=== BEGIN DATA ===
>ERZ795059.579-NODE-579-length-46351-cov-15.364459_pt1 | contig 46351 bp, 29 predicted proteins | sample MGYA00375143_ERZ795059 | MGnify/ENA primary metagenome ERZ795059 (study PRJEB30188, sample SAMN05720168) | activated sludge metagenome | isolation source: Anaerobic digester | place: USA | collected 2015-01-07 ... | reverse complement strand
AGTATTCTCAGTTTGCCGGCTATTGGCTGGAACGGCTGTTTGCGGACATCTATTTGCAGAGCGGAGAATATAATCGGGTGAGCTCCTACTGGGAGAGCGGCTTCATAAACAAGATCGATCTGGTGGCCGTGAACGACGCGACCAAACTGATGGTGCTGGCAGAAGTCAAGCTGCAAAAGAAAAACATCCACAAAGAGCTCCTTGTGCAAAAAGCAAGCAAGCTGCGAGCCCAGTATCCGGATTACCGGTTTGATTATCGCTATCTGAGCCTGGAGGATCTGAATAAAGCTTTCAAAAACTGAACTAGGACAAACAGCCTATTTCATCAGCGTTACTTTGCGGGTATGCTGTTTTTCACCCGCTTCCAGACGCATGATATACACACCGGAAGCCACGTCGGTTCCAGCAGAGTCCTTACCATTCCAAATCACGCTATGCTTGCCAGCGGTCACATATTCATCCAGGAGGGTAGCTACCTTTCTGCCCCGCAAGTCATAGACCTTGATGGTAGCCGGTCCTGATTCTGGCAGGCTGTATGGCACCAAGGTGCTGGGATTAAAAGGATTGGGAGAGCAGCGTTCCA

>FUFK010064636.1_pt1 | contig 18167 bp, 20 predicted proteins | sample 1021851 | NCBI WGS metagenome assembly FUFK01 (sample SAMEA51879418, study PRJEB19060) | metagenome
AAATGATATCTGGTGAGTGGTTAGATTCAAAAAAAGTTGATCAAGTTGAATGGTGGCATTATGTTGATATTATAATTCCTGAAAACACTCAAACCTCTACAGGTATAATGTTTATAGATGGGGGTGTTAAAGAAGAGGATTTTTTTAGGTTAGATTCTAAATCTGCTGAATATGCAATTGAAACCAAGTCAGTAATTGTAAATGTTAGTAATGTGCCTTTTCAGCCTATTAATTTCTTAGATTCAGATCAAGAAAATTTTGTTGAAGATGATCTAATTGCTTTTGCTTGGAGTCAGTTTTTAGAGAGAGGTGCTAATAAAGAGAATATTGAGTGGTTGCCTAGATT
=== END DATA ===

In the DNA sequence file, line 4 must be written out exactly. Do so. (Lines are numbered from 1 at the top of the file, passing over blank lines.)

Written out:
AAATGATATCTGGTGAGTGGTTAGATTCAAAAAAAGTTGATCAAGTTGAATGGTGGCATTATGTTGATATTATAATTCCTGAAAACACTCAAACCTCTACAGGTATAATGTTTATAGATGGGGGTGTTAAAGAAGAGGATTTTTTTAGGTTAGATTCTAAATCTGCTGAATATGCAATTGAAACCAAGTCAGTAATTGTAAATGTTAGTAATGTGCCTTTTCAGCCTATTAATTTCTTAGATTCAGATCAAGAAAATTTTGTTGAAGATGATCTAATTGCTTTTGCTTGGAGTCAGTTTTTAGAGAGAGGTGCTAATAAAGAGAATATTGAGTGGTTGCCTAGATT